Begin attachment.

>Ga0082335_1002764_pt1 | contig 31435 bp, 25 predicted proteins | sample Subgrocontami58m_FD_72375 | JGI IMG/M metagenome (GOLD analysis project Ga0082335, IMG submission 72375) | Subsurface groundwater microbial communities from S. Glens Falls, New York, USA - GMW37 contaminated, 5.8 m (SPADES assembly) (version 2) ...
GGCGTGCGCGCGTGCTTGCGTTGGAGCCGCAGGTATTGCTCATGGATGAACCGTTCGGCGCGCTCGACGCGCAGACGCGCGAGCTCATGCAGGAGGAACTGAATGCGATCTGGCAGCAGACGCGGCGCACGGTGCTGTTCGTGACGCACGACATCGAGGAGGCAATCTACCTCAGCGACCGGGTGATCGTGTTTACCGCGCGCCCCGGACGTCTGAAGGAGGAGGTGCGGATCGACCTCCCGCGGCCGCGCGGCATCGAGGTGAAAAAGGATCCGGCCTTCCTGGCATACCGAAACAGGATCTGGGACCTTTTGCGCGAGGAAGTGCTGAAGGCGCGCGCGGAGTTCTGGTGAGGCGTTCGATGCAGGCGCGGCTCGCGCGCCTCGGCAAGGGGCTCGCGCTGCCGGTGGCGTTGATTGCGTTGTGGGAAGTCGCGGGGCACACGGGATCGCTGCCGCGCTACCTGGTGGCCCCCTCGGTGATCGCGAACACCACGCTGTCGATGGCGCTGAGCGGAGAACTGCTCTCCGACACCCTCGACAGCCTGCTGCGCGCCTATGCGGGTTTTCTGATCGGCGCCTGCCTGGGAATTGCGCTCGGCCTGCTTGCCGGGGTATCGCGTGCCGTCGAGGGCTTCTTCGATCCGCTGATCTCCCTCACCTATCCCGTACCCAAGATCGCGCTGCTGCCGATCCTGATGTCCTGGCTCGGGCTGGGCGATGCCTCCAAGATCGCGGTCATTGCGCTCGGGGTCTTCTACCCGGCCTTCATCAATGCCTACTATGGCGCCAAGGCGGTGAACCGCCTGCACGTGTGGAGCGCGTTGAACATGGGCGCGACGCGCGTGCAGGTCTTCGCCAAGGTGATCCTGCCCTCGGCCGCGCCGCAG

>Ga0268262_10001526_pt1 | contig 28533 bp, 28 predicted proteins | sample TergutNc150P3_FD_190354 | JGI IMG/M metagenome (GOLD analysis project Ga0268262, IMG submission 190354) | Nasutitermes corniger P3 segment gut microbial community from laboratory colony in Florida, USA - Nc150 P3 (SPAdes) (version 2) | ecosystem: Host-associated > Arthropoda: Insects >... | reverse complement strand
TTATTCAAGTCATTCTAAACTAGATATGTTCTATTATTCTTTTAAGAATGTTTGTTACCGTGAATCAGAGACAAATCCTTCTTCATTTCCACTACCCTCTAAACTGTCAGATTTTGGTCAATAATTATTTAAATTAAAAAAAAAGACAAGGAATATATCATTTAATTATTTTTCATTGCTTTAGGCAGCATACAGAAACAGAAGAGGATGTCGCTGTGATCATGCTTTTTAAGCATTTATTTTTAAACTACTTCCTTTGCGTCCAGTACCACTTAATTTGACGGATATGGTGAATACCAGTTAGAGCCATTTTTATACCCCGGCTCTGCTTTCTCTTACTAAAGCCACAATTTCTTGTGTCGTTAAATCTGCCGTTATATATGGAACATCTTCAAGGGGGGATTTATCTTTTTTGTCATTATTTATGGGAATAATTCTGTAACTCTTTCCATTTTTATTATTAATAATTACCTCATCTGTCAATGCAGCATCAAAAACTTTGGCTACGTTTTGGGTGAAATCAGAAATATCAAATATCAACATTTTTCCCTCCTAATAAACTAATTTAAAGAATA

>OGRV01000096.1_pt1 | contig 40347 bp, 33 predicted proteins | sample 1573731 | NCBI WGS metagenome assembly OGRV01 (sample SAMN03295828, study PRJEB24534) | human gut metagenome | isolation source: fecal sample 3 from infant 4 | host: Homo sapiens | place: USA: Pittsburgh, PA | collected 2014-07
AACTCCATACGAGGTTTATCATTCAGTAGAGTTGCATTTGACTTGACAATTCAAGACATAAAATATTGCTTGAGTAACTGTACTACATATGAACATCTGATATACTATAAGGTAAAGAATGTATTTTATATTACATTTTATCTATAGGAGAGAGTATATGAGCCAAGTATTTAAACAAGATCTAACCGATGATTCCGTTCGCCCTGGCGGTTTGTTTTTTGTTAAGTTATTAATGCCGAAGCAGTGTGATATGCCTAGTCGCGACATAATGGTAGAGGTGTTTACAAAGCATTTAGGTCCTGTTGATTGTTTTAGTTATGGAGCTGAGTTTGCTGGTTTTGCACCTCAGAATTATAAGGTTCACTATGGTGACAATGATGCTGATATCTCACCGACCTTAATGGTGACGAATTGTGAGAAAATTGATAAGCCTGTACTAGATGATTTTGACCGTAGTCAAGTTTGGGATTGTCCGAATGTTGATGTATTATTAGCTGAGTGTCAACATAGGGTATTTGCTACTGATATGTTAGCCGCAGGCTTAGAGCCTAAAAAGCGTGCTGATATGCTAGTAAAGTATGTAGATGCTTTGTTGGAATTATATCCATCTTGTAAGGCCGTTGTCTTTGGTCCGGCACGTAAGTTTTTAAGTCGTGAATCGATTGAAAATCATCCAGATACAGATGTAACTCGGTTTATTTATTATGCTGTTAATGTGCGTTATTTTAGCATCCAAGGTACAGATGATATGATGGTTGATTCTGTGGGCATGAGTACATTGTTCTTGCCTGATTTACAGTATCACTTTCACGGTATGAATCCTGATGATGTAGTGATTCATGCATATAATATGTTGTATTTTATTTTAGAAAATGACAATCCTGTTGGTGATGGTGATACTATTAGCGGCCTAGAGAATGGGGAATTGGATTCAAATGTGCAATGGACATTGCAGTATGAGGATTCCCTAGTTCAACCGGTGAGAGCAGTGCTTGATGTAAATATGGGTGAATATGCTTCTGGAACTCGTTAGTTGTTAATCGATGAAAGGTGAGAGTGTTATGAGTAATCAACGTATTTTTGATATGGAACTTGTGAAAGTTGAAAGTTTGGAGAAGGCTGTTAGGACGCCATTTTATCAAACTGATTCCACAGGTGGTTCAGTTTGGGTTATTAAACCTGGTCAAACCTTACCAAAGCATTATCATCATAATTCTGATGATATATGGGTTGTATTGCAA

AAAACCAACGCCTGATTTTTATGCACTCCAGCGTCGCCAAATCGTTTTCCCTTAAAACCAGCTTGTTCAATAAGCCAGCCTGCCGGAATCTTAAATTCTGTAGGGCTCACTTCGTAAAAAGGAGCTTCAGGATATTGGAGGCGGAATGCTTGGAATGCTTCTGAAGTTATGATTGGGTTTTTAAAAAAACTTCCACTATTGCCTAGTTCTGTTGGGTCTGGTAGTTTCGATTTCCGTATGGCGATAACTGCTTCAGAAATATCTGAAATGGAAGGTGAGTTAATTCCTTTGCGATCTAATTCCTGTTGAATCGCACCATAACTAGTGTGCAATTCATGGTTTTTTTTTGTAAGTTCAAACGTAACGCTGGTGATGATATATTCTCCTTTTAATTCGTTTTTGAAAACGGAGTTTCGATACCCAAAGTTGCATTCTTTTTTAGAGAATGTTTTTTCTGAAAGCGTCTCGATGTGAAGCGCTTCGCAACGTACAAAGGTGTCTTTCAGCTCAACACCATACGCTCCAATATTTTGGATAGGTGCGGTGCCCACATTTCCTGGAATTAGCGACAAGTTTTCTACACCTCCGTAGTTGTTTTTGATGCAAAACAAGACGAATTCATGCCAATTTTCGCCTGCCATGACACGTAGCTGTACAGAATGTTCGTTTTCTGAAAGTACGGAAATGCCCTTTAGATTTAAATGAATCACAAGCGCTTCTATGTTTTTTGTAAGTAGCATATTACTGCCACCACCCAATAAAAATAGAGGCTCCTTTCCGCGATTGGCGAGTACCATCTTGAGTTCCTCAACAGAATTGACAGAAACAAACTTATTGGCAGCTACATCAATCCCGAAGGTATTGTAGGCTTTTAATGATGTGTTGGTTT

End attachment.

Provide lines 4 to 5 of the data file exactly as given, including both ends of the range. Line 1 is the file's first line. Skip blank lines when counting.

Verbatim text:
TTATTCAAGTCATTCTAAACTAGATATGTTCTATTATTCTTTTAAGAATGTTTGTTACCGTGAATCAGAGACAAATCCTTCTTCATTTCCACTACCCTCTAAACTGTCAGATTTTGGTCAATAATTATTTAAATTAAAAAAAAAGACAAGGAATATATCATTTAATTATTTTTCATTGCTTTAGGCAGCATACAGAAACAGAAGAGGATGTCGCTGTGATCATGCTTTTTAAGCATTTATTTTTAAACTACTTCCTTTGCGTCCAGTACCACTTAATTTGACGGATATGGTGAATACCAGTTAGAGCCATTTTTATACCCCGGCTCTGCTTTCTCTTACTAAAGCCACAATTTCTTGTGTCGTTAAATCTGCCGTTATATATGGAACATCTTCAAGGGGGGATTTATCTTTTTTGTCATTATTTATGGGAATAATTCTGTAACTCTTTCCATTTTTATTATTAATAATTACCTCATCTGTCAATGCAGCATCAAAAACTTTGGCTACGTTTTGGGTGAAATCAGAAATATCAAATATCAACATTTTTCCCTCCTAATAAACTAATTTAAAGAATA

>OGRV01000096.1_pt1 | contig 40347 bp, 33 predicted proteins | sample 1573731 | NCBI WGS metagenome assembly OGRV01 (sample SAMN03295828, study PRJEB24534) | human gut metagenome | isolation source: fecal sample 3 from infant 4 | host: Homo sapiens | place: USA: Pittsburgh, PA | collected 2014-07